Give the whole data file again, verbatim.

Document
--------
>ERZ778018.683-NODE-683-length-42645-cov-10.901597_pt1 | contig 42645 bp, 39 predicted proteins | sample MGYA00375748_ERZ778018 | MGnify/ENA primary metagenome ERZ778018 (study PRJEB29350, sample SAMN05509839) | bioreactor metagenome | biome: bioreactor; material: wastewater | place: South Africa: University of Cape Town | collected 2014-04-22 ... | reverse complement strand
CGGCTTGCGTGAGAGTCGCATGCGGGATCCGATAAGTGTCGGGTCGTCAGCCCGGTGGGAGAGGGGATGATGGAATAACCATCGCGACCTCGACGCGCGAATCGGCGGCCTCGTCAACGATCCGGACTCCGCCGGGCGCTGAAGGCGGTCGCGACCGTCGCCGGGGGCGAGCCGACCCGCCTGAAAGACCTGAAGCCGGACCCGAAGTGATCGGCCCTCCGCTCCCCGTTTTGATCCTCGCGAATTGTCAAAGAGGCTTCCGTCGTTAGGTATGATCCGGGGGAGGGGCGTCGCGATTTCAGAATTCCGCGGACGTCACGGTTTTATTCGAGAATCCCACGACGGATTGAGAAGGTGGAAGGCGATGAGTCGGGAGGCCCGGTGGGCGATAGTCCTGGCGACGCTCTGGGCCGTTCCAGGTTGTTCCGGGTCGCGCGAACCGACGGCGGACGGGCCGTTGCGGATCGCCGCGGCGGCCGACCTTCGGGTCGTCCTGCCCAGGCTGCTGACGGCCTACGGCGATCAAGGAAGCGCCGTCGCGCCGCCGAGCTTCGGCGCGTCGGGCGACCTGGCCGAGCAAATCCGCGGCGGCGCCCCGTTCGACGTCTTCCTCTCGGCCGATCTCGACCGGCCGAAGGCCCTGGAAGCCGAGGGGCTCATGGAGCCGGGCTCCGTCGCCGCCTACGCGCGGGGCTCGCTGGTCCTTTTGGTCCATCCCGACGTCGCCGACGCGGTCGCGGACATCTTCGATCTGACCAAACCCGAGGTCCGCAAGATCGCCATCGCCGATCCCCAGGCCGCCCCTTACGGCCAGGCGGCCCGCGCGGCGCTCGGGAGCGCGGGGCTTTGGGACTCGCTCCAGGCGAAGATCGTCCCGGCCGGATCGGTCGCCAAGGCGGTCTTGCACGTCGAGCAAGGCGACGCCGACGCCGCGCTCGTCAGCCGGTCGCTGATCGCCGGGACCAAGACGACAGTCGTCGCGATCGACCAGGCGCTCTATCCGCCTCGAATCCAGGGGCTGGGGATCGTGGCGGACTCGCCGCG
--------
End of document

>ERZ778018.683-NODE-683-length-42645-cov-10.901597_pt1 | contig 42645 bp, 39 predicted proteins | sample MGYA00375748_ERZ778018 | MGnify/ENA primary metagenome ERZ778018 (study PRJEB29350, sample SAMN05509839) | bioreactor metagenome | biome: bioreactor; material: wastewater | place: South Africa: University of Cape Town | collected 2014-04-22 ... | reverse complement strand
CGGCTTGCGTGAGAGTCGCATGCGGGATCCGATAAGTGTCGGGTCGTCAGCCCGGTGGGAGAGGGGATGATGGAATAACCATCGCGACCTCGACGCGCGAATCGGCGGCCTCGTCAACGATCCGGACTCCGCCGGGCGCTGAAGGCGGTCGCGACCGTCGCCGGGGGCGAGCCGACCCGCCTGAAAGACCTGAAGCCGGACCCGAAGTGATCGGCCCTCCGCTCCCCGTTTTGATCCTCGCGAATTGTCAAAGAGGCTTCCGTCGTTAGGTATGATCCGGGGGAGGGGCGTCGCGATTTCAGAATTCCGCGGACGTCACGGTTTTATTCGAGAATCCCACGACGGATTGAGAAGGTGGAAGGCGATGAGTCGGGAGGCCCGGTGGGCGATAGTCCTGGCGACGCTCTGGGCCGTTCCAGGTTGTTCCGGGTCGCGCGAACCGACGGCGGACGGGCCGTTGCGGATCGCCGCGGCGGCCGACCTTCGGGTCGTCCTGCCCAGGCTGCTGACGGCCTACGGCGATCAAGGAAGCGCCGTCGCGCCGCCGAGCTTCGGCGCGTCGGGCGACCTGGCCGAGCAAATCCGCGGCGGCGCCCCGTTCGACGTCTTCCTCTCGGCCGATCTCGACCGGCCGAAGGCCCTGGAAGCCGAGGGGCTCATGGAGCCGGGCTCCGTCGCCGCCTACGCGCGGGGCTCGCTGGTCCTTTTGGTCCATCCCGACGTCGCCGACGCGGTCGCGGACATCTTCGATCTGACCAAACCCGAGGTCCGCAAGATCGCCATCGCCGATCCCCAGGCCGCCCCTTACGGCCAGGCGGCCCGCGCGGCGCTCGGGAGCGCGGGGCTTTGGGACTCGCTCCAGGCGAAGATCGTCCCGGCCGGATCGGTCGCCAAGGCGGTCTTGCACGTCGAGCAAGGCGACGCCGACGCCGCGCTCGTCAGCCGGTCGCTGATCGCCGGGACCAAGACGACAGTCGTCGCGATCGACCAGGCGCTCTATCCGCCTCGAATCCAGGGGCTGGGGATCGTGGCGGACTCGCCGCG